Some essential things to do as winter arrives

As usual, the first snowfall of the season has people scrambling to put on winter tires and put the finishing touches on the yard.

As usual, the first snowfall of the season has people scrambling to put on winter tires and put the finishing touches on the yard.

Luckily, a few warm days often follow the first snow, giving people time to complete the last-minute chores.

This late in the season, garden chores fall into three categories: things that have to be done, things that are better completed, and things that can be done but it really doesn’t matter.

Most people rarely get to the third category.

Make sure all waterlines are blown out and drained.

If water is left over the winter, there is a good chance that the lines will split when the water freezes. Remove all hoses from faucets for the same reason. Drain and hang the hoses until next spring.

Remove all fish from the pond unless it is set up with a pump or open area to allow fish to overwinter. Remove tender water plants.

Hardy waterlilies will overwinter in a pond as long as the pond doesn’t freeze to the bottom.

In smaller ponds remove the lilies and place them in a black plastic bag which can be stored in a cool area. Leave all marginal plants intact.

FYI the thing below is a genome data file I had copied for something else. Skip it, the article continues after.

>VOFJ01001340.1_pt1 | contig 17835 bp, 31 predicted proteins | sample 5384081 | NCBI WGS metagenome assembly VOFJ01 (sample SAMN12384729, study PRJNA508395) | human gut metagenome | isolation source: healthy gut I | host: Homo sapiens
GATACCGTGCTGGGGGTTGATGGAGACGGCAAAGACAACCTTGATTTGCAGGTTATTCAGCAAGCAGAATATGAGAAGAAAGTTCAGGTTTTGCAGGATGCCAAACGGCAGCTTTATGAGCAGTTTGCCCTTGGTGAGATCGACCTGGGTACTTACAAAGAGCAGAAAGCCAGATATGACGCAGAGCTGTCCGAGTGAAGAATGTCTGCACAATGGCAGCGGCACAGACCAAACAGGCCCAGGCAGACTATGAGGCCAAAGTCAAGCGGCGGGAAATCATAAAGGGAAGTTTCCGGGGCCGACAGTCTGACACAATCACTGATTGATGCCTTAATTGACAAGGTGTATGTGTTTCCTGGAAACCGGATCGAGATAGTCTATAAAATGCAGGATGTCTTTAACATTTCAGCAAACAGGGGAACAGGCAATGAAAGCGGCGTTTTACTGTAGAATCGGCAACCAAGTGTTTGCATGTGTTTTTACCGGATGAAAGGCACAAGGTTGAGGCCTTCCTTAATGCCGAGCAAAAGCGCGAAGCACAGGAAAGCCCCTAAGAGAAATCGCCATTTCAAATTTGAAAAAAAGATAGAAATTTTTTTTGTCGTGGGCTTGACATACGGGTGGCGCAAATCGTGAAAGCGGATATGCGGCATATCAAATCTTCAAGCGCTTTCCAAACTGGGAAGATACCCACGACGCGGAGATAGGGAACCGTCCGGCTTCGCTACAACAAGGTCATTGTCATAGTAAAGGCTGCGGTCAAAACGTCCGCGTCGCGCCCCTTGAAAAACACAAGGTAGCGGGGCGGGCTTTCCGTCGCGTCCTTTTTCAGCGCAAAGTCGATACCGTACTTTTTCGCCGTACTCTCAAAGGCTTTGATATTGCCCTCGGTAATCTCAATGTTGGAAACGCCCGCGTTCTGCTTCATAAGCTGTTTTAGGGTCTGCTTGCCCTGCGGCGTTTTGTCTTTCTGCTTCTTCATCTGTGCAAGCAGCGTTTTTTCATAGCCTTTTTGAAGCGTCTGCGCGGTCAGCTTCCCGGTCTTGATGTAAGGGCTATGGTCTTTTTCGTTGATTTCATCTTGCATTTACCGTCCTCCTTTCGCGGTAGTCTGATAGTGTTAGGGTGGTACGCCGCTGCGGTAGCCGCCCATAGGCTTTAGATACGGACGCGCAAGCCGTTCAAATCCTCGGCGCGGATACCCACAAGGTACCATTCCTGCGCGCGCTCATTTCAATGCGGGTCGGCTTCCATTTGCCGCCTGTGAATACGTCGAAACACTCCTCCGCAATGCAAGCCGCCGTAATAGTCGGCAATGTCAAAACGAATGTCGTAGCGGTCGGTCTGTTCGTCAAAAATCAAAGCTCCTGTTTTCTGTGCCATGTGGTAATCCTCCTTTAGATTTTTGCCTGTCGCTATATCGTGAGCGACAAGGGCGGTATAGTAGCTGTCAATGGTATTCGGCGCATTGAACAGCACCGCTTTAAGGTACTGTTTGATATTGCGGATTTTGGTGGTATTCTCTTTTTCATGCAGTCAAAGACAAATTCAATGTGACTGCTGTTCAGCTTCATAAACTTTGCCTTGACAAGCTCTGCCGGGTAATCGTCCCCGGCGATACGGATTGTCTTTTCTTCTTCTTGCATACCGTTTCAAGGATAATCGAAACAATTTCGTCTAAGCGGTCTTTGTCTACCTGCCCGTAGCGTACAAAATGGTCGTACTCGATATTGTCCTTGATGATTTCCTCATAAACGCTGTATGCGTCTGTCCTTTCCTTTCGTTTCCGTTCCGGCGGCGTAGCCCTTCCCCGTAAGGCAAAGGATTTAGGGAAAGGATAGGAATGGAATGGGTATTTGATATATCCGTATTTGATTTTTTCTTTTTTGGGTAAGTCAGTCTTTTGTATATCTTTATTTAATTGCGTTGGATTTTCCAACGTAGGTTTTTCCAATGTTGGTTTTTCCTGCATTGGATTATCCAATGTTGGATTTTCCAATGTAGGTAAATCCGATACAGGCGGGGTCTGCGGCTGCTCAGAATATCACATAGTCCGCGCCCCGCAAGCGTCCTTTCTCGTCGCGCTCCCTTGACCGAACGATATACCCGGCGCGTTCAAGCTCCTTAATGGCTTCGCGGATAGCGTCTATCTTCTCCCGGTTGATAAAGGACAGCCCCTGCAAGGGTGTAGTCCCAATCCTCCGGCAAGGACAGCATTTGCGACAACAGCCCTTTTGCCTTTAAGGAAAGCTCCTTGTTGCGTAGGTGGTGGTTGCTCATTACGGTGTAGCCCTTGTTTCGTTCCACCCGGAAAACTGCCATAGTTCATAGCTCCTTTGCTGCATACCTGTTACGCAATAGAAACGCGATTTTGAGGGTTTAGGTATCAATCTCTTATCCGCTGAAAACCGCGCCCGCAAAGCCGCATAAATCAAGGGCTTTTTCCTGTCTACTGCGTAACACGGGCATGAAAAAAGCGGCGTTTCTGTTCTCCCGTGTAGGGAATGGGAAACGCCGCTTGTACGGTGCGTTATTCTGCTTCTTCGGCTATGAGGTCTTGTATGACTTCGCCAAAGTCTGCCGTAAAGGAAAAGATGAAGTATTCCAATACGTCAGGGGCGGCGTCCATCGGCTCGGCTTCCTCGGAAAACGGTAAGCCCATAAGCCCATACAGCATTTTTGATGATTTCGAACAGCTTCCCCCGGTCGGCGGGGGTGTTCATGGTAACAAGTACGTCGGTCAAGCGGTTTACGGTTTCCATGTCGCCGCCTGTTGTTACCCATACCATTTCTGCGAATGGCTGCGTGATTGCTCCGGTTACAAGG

Cutting them back will allow moisture to enter their stems, causing the root to rot.

Dig all root crops that are still in the ground.

Let them dry in a warm area before storing them for winter. Check them over carefully, removing any produce that is rotting or has been frozen.

Dig all tender corms and tubers that need to be stored for the winter.

They will have to dry and be checked for rot before being placed in storage.

Provide winter protection for all tender plants.

This can be as simple as covering plants with leaves. Larger, tender plants can benefit from placing a frame around the plant and filling it with an insulating material.

Once again, leaves work well but if they are not available try peatmoss. An alternative is to purchase a ready-made cover that is made to give plants winter protection.

Cedars and junipers that are on the south or west side of a building can burn if they lose too much moisture in the winter to transpiration.

Covering them in burlap or a synthetic wrap will help alleviate this problem. Take care when wrapping plants to make sure they are not unsightly. They will be wrapped and visible for four or five months.

Water in new plantings, cedars and junipers.

The easiest method is to leave a hose drizzling water over the roots for a number of hours. Once the ground is saturated, move the hose to another spot or plant.

Clear the yard of all toys, hoses, pots and tools.

Equipment lasts longer if it isn’t exposed to the elements. Once things are covered with snow, they can become a tripping hazard.

Remove the dead tops of plants from the vegetable garden, as well as all annuals.

If possible, place them in a compost pile. An alternative is to dig a trench in the garden and bury the plant material. It will start decaying and enrich the soil.

Placing a thin layer of compost or manure on perennial beds will enrich the soil, enabling the plants to easily find nutrients next growing season. Choose the compost or manure with care as weed seeds can be viable for many years.

Gardening is over for another year. It is time to take care of the final odds and ends.

Linda Tomlinson is a horticulturalist who lives near Rocky Mountain House. She can be reached at or